It’s not really about the tea

on

After so many inspections of rice in warehouses comes the invitation to eat and drink. Everyone hovers around a big, metal bowl filled with spicy rice and fish elaborated with colours of boiled carrot and cassava and pokes a spoon in eagerly. It is delicious. I’m pretty sure we’re sharing spoons. Everyone crouches flat-footed on the dusty warehouse floor while I am offered a chair. I try to refuse the meal; it is brushed off quickly. I am hungry; I was only going through my own cultural rituals of politeness after all. Would I like an after meal tea? Why of course, the Ataya. I know the word, they are glad that I am learning. I am glad that I am learning too.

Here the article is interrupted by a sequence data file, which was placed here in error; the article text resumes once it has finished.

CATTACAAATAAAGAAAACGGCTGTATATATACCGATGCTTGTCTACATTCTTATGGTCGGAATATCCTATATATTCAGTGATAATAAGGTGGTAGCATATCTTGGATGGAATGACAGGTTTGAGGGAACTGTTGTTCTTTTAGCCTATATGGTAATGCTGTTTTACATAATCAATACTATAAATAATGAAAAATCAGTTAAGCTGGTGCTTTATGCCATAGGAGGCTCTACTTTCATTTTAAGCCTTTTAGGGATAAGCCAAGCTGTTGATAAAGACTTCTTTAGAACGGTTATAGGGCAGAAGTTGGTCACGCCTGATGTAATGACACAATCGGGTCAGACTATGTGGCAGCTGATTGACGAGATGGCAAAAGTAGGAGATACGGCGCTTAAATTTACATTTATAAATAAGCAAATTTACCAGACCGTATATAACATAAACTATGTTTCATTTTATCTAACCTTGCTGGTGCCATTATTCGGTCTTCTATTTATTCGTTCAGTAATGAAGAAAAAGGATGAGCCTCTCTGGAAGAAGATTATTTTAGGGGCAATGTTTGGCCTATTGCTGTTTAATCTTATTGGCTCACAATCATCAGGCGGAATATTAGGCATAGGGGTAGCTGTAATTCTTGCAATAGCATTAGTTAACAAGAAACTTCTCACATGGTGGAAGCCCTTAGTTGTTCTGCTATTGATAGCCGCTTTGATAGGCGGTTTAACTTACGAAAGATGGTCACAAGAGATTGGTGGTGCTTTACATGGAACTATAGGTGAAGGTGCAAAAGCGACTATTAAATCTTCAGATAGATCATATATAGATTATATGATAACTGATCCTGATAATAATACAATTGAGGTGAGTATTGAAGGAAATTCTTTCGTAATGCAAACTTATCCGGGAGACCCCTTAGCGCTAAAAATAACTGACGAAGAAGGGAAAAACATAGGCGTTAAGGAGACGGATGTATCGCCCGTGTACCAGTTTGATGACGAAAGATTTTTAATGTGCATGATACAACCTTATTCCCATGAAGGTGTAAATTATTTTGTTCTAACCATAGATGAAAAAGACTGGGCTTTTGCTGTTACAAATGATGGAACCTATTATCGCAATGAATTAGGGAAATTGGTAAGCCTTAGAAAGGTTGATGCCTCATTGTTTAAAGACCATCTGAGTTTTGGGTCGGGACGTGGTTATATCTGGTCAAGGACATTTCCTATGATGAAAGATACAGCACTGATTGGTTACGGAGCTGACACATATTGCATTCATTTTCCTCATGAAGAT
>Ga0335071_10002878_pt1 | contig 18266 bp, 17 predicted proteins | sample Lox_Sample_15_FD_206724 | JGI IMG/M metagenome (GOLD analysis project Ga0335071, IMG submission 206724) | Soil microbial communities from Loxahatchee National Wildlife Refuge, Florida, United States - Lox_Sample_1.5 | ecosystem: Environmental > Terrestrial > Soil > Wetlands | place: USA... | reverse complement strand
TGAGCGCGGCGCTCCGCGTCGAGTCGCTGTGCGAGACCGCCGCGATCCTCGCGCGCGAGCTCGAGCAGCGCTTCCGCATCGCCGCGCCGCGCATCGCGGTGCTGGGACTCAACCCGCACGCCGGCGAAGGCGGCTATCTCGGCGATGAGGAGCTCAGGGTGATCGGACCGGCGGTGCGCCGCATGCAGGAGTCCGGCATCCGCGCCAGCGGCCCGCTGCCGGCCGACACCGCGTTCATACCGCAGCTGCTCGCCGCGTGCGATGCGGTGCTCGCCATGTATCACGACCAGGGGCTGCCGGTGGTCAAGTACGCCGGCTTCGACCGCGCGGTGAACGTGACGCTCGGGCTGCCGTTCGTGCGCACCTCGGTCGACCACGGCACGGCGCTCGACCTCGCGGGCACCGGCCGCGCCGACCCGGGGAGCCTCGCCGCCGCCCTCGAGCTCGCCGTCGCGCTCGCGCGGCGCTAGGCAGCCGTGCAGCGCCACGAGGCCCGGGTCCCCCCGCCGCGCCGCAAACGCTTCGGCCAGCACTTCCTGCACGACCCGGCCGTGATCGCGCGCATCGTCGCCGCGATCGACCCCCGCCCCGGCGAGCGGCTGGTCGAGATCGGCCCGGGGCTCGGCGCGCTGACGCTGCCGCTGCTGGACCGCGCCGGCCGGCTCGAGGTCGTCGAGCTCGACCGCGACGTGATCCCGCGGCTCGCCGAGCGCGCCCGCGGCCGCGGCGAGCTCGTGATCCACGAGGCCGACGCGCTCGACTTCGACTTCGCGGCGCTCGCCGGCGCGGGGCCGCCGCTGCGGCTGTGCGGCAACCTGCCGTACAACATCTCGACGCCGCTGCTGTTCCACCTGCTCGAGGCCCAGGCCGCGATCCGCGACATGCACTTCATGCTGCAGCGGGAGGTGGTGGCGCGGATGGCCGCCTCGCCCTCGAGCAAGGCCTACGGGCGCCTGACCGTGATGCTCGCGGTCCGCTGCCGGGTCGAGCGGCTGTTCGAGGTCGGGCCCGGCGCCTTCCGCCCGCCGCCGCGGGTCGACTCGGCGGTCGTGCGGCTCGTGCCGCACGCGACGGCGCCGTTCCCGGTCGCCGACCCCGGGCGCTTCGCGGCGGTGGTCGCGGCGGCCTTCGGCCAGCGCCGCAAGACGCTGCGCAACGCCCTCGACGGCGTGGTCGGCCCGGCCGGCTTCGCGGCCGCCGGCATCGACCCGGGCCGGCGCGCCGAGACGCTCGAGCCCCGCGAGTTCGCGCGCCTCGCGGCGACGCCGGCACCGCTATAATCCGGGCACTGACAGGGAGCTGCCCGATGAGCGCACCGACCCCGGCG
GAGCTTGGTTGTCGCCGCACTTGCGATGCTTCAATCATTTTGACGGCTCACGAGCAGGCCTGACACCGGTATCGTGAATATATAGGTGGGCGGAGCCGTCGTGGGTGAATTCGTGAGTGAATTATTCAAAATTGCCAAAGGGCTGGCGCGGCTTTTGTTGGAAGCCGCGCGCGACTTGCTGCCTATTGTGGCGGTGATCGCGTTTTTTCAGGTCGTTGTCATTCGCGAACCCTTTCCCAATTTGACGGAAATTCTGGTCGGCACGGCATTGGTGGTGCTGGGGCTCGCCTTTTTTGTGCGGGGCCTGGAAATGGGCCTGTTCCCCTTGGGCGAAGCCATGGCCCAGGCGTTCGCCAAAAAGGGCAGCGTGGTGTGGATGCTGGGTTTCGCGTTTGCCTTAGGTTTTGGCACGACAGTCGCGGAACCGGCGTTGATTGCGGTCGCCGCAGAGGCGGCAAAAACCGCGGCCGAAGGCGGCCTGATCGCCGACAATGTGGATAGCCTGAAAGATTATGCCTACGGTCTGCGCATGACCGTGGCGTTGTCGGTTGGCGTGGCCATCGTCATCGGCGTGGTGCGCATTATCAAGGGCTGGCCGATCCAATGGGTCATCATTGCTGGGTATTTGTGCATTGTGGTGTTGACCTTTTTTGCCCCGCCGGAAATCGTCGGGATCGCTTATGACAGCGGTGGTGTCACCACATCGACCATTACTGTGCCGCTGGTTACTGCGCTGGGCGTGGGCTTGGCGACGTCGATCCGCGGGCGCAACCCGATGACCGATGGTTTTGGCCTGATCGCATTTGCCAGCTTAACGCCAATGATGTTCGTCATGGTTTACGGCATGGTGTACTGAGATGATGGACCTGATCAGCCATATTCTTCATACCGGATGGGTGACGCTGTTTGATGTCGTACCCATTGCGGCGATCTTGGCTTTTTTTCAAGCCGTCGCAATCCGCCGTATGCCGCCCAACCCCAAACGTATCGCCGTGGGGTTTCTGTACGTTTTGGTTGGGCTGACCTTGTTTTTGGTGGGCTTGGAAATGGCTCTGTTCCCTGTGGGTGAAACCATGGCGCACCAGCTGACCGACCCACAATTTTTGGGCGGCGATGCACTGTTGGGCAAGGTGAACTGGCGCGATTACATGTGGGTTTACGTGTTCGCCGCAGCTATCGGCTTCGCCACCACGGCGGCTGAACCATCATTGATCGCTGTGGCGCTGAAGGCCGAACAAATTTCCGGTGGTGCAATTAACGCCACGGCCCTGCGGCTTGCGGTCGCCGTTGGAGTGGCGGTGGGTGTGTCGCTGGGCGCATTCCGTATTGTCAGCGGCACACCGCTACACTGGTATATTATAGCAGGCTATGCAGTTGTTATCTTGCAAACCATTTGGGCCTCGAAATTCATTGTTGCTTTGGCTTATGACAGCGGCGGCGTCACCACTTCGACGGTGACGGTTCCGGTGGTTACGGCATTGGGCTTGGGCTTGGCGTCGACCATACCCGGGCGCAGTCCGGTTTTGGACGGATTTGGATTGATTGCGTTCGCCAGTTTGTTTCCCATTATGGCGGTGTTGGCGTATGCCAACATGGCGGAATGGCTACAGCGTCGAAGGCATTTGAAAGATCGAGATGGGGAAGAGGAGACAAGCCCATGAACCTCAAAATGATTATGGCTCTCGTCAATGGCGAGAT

It is so sweet this tea, and I’m pretty sure we’re sharing glasses too. Bottoms up. Principles of hygiene aside, the hospitality here is, in a way, so matter of fact. As if well, obviously, the only way to be, is to share what one has with those one is with. Back at the office, I peek into my tin of my special brew of roasted-grain beverage that I brought with me from Europe. A taste of a luxury that will be difficult (or impossible) to find here. It has been looked into by another, the powder is less than half of what it was when I saw it last. I say nothing. They have shared with me. Obviously, there is an unspoken rule that if I leave things lying around it is assumed to be sharable with others. I hope it was enjoyed by whoever enjoyed it. I step out to buy fruit and ask my colleagues what they would like; bananas, mangoes, oranges and tiny Gala apples spread their colours out on the table and we share some more. This is how it is here, I am learning. I feel the belt that is my strict, Western concept of property and fairness loosen a notch. It feels more comfortable this way anyways.

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